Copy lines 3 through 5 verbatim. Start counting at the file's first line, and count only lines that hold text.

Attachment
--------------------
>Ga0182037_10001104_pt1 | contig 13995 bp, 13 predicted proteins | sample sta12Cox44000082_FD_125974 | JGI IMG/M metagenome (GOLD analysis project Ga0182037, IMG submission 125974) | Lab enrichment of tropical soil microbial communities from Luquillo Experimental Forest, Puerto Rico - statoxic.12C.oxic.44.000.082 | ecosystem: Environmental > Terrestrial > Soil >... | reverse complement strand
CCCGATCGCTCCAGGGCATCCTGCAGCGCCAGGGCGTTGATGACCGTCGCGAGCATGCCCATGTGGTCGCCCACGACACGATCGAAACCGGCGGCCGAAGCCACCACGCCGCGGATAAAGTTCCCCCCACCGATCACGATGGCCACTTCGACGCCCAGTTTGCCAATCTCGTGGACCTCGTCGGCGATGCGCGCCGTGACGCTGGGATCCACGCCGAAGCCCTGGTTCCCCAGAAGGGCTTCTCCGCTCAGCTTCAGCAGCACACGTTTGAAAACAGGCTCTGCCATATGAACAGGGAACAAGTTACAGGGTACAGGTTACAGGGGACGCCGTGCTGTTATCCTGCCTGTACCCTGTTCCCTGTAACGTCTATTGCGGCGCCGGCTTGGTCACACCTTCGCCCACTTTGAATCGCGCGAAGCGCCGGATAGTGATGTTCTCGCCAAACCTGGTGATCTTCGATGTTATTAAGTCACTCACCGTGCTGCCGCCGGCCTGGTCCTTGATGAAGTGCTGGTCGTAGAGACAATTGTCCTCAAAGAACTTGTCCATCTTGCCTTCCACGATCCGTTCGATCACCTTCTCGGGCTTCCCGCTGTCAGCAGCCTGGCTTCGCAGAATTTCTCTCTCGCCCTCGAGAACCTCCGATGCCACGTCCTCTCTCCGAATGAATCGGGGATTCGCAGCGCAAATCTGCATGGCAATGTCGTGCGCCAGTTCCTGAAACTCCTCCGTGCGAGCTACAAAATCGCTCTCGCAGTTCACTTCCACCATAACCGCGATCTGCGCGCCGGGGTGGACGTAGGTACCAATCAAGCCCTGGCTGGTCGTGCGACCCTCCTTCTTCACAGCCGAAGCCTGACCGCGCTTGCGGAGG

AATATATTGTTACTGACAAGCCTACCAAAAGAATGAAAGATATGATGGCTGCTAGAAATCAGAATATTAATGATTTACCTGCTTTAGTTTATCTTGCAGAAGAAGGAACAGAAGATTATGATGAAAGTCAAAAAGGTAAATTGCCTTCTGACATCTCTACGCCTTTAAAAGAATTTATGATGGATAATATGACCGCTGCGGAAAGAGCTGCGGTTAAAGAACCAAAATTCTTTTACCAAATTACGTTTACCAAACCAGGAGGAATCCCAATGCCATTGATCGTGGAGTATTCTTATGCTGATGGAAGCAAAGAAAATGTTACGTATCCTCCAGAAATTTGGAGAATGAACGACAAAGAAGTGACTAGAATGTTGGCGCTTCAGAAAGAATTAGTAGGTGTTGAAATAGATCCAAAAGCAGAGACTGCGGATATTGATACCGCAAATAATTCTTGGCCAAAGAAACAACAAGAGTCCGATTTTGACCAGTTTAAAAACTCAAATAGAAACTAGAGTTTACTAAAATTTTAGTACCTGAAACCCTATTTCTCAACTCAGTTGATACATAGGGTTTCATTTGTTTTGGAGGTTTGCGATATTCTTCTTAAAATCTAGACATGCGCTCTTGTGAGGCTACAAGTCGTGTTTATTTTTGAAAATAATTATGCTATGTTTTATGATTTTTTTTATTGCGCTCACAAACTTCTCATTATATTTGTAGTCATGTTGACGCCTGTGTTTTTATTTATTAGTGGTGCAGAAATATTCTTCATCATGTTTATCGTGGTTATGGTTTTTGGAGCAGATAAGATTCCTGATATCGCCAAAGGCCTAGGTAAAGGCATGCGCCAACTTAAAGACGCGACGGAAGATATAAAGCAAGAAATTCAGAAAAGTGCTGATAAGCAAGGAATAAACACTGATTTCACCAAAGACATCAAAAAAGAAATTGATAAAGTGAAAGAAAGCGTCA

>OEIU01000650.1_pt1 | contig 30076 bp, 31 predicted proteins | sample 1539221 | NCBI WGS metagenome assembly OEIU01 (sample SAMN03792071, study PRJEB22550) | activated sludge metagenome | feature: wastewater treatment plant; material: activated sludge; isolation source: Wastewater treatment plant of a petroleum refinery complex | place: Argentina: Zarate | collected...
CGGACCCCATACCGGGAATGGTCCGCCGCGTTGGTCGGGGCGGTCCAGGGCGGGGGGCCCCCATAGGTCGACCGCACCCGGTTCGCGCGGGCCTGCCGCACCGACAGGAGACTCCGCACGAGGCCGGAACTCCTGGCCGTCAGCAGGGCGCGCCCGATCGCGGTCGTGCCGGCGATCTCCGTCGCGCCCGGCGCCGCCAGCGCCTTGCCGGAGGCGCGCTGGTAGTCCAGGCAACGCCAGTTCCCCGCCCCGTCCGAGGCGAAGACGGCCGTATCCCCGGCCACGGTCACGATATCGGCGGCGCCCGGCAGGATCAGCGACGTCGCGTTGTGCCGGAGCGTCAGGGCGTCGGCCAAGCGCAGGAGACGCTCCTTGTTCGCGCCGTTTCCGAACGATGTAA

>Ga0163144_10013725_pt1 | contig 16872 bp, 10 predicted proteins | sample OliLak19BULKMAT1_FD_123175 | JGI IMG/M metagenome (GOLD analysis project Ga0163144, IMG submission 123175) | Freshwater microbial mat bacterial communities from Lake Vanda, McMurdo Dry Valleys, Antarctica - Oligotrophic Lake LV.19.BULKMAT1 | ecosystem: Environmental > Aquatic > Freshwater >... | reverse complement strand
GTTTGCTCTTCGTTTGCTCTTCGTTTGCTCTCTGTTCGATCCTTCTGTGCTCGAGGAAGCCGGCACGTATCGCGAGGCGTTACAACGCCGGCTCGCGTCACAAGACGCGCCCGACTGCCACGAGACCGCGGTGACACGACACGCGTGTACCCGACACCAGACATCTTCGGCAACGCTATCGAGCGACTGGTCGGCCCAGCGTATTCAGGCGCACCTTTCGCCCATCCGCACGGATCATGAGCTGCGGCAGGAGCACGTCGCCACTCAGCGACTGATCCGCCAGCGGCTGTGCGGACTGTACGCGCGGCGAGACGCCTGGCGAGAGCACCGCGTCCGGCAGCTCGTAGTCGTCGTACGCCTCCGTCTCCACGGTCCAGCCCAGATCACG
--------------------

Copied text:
AATATATTGTTACTGACAAGCCTACCAAAAGAATGAAAGATATGATGGCTGCTAGAAATCAGAATATTAATGATTTACCTGCTTTAGTTTATCTTGCAGAAGAAGGAACAGAAGATTATGATGAAAGTCAAAAAGGTAAATTGCCTTCTGACATCTCTACGCCTTTAAAAGAATTTATGATGGATAATATGACCGCTGCGGAAAGAGCTGCGGTTAAAGAACCAAAATTCTTTTACCAAATTACGTTTACCAAACCAGGAGGAATCCCAATGCCATTGATCGTGGAGTATTCTTATGCTGATGGAAGCAAAGAAAATGTTACGTATCCTCCAGAAATTTGGAGAATGAACGACAAAGAAGTGACTAGAATGTTGGCGCTTCAGAAAGAATTAGTAGGTGTTGAAATAGATCCAAAAGCAGAGACTGCGGATATTGATACCGCAAATAATTCTTGGCCAAAGAAACAACAAGAGTCCGATTTTGACCAGTTTAAAAACTCAAATAGAAACTAGAGTTTACTAAAATTTTAGTACCTGAAACCCTATTTCTCAACTCAGTTGATACATAGGGTTTCATTTGTTTTGGAGGTTTGCGATATTCTTCTTAAAATCTAGACATGCGCTCTTGTGAGGCTACAAGTCGTGTTTATTTTTGAAAATAATTATGCTATGTTTTATGATTTTTTTTATTGCGCTCACAAACTTCTCATTATATTTGTAGTCATGTTGACGCCTGTGTTTTTATTTATTAGTGGTGCAGAAATATTCTTCATCATGTTTATCGTGGTTATGGTTTTTGGAGCAGATAAGATTCCTGATATCGCCAAAGGCCTAGGTAAAGGCATGCGCCAACTTAAAGACGCGACGGAAGATATAAAGCAAGAAATTCAGAAAAGTGCTGATAAGCAAGGAATAAACACTGATTTCACCAAAGACATCAAAAAAGAAATTGATAAAGTGAAAGAAAGCGTCA

>OEIU01000650.1_pt1 | contig 30076 bp, 31 predicted proteins | sample 1539221 | NCBI WGS metagenome assembly OEIU01 (sample SAMN03792071, study PRJEB22550) | activated sludge metagenome | feature: wastewater treatment plant; material: activated sludge; isolation source: Wastewater treatment plant of a petroleum refinery complex | place: Argentina: Zarate | collected...
CGGACCCCATACCGGGAATGGTCCGCCGCGTTGGTCGGGGCGGTCCAGGGCGGGGGGCCCCCATAGGTCGACCGCACCCGGTTCGCGCGGGCCTGCCGCACCGACAGGAGACTCCGCACGAGGCCGGAACTCCTGGCCGTCAGCAGGGCGCGCCCGATCGCGGTCGTGCCGGCGATCTCCGTCGCGCCCGGCGCCGCCAGCGCCTTGCCGGAGGCGCGCTGGTAGTCCAGGCAACGCCAGTTCCCCGCCCCGTCCGAGGCGAAGACGGCCGTATCCCCGGCCACGGTCACGATATCGGCGGCGCCCGGCAGGATCAGCGACGTCGCGTTGTGCCGGAGCGTCAGGGCGTCGGCCAAGCGCAGGAGACGCTCCTTGTTCGCGCCGTTTCCGAACGATGTAA